09:42PM | 05/30/07
Member Since: 05/30/07
1 lifetime posts
I have a wall switch in my home that controls an electrical outlet in the same room.

I am thinking of installing a rotary knob fan speed control switch in that box to control a nice antique fan I will be using which will be plugged into the controlled outlet. I am thinking of doing this because the fan only runs on 1 speed & I would like to be able to regulate it so I can slow it down to a more comfortable speed.

My concern is that some tell me that motors can be damaged by using "dimmers" or "rheostatic controllers". Others tell me that the resistance can cause the motor or the switch itself to overheat.

It is to my understanding that special control switches designed specifically for ceiling fans are better & safer to use on fans than ordinary light dimmers.

So my question is, will I be risking fire, motor damage or switch overheating, or any other kind of danger if I use a ceiling fan speed control switch to regulate an antique table fan rather than a ceiling fan? - Is there a difference between the motors in this situation?



doug seibert

09:24AM | 05/31/07
Member Since: 08/10/02
842 lifetime posts
You'll need to change both the fan/plug and receptacle to some type of matching twist-lock.....Code restricts controlling/dimming standard receptacles

"...measure once.....cut twice....throw that one away and cut a new one...."


12:11PM | 05/31/07
Member Since: 01/09/07
198 lifetime posts
Before wiring this up, you should test whether that antique fan motor will actually work at variable speeds via a dimmer. Many motors, even modern ones, won't.

Many motors are designed to work properly only in a small range -- trying to run them at less than that power causes problems. Including stalling, burning out the motor, and even possibly starting a fire!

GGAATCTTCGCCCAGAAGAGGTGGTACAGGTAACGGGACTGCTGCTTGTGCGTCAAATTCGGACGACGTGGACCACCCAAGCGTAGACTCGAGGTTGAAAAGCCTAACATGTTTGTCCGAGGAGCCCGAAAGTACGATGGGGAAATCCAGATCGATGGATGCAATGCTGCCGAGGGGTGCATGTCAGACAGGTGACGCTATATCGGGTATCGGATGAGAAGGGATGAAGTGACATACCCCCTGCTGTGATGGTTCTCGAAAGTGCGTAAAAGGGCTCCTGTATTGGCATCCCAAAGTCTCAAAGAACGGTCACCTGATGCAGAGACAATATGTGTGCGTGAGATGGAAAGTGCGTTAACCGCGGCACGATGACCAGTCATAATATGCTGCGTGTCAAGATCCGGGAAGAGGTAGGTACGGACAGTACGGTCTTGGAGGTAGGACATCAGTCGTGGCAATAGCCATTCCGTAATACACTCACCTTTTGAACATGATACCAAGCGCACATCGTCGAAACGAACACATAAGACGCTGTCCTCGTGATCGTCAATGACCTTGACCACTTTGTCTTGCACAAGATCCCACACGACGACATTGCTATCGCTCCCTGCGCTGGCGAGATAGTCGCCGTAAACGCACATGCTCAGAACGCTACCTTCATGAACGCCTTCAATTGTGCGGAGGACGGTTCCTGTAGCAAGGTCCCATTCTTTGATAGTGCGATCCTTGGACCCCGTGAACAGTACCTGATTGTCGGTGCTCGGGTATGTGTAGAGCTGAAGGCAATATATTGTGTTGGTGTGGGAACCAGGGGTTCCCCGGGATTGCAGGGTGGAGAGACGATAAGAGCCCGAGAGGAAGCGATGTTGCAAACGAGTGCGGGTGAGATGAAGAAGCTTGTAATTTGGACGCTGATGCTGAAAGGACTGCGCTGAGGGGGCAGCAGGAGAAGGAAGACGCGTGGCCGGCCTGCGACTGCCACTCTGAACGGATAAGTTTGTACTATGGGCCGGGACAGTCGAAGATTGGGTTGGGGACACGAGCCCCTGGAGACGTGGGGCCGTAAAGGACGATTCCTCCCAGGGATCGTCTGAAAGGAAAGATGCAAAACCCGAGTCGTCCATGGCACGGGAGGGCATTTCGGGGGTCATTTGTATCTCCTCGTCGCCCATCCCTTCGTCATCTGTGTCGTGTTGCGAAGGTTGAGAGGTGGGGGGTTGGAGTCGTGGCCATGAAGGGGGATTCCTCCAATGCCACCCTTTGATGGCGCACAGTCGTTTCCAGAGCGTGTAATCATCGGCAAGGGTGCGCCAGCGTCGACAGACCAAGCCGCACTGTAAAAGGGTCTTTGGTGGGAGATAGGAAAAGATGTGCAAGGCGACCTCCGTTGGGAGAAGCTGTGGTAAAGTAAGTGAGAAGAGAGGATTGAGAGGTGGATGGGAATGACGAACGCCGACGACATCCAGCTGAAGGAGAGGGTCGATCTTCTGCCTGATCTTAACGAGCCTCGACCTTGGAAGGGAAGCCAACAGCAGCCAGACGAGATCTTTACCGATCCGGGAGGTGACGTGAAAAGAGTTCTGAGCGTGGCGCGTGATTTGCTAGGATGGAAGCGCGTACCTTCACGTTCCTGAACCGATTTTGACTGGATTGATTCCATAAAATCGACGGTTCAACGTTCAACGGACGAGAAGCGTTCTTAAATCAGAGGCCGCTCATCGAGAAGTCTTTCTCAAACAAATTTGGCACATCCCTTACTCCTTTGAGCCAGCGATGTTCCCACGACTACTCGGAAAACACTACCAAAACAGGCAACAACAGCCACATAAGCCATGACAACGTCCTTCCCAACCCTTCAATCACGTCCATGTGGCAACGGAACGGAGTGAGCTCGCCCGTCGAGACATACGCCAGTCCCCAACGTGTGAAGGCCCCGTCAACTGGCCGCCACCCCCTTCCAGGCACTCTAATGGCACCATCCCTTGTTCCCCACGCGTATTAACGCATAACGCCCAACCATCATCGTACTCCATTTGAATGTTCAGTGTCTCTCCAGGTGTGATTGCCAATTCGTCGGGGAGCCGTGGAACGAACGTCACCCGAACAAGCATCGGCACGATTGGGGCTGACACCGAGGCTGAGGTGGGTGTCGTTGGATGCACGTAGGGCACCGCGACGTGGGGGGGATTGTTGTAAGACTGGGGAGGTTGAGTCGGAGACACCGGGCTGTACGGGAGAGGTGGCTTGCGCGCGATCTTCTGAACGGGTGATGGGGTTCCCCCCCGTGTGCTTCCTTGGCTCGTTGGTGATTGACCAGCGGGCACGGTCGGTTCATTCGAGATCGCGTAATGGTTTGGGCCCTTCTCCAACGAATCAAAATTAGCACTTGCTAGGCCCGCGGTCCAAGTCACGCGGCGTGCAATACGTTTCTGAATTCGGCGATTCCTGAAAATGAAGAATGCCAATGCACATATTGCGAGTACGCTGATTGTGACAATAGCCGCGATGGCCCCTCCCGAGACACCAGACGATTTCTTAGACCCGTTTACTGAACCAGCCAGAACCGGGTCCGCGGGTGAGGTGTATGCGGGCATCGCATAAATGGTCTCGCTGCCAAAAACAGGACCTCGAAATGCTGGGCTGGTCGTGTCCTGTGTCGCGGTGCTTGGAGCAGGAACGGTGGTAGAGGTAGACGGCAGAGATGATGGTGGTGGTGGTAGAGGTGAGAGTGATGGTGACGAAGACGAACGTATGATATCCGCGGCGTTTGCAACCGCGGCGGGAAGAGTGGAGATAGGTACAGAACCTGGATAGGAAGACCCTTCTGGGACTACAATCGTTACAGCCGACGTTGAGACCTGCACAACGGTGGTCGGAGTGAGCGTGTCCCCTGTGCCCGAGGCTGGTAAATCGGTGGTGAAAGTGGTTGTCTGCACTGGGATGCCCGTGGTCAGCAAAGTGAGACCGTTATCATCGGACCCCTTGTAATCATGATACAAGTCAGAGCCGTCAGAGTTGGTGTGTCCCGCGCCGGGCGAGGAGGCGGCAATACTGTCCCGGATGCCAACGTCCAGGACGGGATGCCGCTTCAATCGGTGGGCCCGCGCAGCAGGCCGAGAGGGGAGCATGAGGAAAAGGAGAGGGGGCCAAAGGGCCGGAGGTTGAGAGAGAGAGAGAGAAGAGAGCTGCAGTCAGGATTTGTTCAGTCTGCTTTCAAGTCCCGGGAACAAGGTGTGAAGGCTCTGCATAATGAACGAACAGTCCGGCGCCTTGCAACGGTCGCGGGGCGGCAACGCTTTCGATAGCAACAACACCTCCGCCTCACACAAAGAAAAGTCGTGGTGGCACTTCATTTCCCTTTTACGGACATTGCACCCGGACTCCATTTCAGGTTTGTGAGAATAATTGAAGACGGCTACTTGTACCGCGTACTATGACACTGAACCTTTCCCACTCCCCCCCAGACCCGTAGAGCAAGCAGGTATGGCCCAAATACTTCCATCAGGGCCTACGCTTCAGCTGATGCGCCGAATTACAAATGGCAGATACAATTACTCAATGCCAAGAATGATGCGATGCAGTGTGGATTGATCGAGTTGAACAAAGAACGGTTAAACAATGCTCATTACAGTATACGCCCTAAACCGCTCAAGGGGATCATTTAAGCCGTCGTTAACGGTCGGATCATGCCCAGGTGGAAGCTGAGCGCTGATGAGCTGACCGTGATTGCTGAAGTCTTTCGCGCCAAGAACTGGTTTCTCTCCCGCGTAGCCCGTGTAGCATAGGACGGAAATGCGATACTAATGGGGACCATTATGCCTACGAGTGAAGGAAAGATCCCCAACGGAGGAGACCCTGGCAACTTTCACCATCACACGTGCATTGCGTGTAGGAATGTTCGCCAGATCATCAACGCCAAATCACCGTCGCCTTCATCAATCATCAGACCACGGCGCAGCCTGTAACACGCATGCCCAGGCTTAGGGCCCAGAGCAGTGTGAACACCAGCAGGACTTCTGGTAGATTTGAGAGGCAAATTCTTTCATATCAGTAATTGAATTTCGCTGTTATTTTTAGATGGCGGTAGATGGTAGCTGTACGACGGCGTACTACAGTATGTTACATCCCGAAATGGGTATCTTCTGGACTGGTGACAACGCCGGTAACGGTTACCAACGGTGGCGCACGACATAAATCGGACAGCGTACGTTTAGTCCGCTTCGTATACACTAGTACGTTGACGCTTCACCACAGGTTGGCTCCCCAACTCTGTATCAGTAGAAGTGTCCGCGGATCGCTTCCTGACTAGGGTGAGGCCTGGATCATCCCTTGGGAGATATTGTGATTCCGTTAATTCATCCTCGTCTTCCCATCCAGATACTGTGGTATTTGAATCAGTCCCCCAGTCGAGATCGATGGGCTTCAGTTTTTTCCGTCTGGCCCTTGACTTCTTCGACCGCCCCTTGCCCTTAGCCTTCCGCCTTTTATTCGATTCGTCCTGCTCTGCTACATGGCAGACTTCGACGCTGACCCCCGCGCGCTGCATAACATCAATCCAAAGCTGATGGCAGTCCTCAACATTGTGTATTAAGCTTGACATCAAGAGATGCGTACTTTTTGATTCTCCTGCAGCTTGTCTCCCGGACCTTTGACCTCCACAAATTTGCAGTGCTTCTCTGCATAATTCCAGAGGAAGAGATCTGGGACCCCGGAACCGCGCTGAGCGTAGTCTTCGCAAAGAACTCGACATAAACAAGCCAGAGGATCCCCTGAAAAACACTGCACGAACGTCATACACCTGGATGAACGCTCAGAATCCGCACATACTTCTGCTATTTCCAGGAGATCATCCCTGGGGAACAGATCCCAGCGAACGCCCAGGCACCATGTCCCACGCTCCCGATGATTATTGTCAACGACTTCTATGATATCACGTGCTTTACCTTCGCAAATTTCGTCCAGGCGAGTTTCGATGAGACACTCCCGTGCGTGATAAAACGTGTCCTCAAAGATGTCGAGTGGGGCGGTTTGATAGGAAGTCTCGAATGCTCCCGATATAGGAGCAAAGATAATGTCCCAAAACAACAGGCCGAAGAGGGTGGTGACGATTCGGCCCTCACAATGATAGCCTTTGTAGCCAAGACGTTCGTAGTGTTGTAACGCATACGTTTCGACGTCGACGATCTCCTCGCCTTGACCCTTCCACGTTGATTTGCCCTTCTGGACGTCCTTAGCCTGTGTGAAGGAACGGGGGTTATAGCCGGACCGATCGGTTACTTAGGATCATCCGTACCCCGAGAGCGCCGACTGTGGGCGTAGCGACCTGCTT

Check it out BEFORE going to all the effort of wiring it all.
Click to reply button
Inspiration banner


Post a reply as Anonymous

Photo must be in JPG, GIF or PNG format and less than 5MB.

Reply choose button


Post new button or Login button

To test the boundaries of small-footprint living, interior designer Jessica Helgerson moved her family to a 540-square-foo... Filling an underutilized area beneath the stairs is a smart way to save space. Doing so with a stash of wood, however, is ... The Audubon Society inspired wallpaper in this Adirondack-styled mudroom will get you in the outdoor mood. Grab your coat ... Chalkboard paint opens up endless possibilities for customizing your dresser time and time again. Use chalk to label the c... A fireplace in the bathroom creates the ultimate setting for relaxation. Homeowners often choose electric or gas over wood... This roomy boot tray made from punched metal stands up to all the elements. Station it in your mudroom or at your back doo... There’s nothing like a new set of cabinet hardware to refresh a room. The possibilities are endless: Go modern, rustic, or... FLOR tiles are an affordable way to customize a carpeted floor covering for any space. Make anything from runners to wall-... Chalkboard paint features prominently in this elegant yet unpretentious headboard design. Add a new message daily to reflec... Salvaged boards in varying widths and colors make up the dramatic accent wall in this attic space. The high-gloss white of... The indecisive homeowner need not fret over choosing one (or even two) cabinet colors. The kitchen cabinets in this artist... Incorporate nature into your lighting scheme by securing a dead tree in a concrete mold and draping your pendant lamp from... Simple and striking, a couple of pieces of "lovingly used" furniture creates a special kind of charm. A weathered chair fo... First dress up your metal shelves with a coat of paint in an accent color that complements your kitchen decor. Then arrang... Dark wood shelving and a matching upholstered bench keep this closet sleek and refined. The large window brightens the sub...
Follow banner a
Newsletter icon Flipboard glossy Facebook Twitter Pinterest Youtube Rss icon